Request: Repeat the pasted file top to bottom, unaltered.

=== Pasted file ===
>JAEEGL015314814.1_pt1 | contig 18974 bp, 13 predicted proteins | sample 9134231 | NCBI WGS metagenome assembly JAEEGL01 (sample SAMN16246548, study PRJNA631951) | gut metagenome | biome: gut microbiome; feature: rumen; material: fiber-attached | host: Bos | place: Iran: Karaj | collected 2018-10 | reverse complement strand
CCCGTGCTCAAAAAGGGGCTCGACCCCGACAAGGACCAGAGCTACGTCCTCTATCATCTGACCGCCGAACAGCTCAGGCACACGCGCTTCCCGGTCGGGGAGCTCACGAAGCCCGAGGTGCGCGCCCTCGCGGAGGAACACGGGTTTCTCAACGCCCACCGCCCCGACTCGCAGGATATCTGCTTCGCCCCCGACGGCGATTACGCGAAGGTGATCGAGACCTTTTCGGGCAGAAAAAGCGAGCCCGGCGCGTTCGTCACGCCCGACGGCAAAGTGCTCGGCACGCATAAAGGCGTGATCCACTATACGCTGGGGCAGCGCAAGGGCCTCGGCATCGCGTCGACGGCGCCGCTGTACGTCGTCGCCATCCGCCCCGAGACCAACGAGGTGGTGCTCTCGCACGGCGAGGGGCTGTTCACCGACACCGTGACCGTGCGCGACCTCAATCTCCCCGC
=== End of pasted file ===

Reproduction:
>JAEEGL015314814.1_pt1 | contig 18974 bp, 13 predicted proteins | sample 9134231 | NCBI WGS metagenome assembly JAEEGL01 (sample SAMN16246548, study PRJNA631951) | gut metagenome | biome: gut microbiome; feature: rumen; material: fiber-attached | host: Bos | place: Iran: Karaj | collected 2018-10 | reverse complement strand
CCCGTGCTCAAAAAGGGGCTCGACCCCGACAAGGACCAGAGCTACGTCCTCTATCATCTGACCGCCGAACAGCTCAGGCACACGCGCTTCCCGGTCGGGGAGCTCACGAAGCCCGAGGTGCGCGCCCTCGCGGAGGAACACGGGTTTCTCAACGCCCACCGCCCCGACTCGCAGGATATCTGCTTCGCCCCCGACGGCGATTACGCGAAGGTGATCGAGACCTTTTCGGGCAGAAAAAGCGAGCCCGGCGCGTTCGTCACGCCCGACGGCAAAGTGCTCGGCACGCATAAAGGCGTGATCCACTATACGCTGGGGCAGCGCAAGGGCCTCGGCATCGCGTCGACGGCGCCGCTGTACGTCGTCGCCATCCGCCCCGAGACCAACGAGGTGGTGCTCTCGCACGGCGAGGGGCTGTTCACCGACACCGTGACCGTGCGCGACCTCAATCTCCCCGC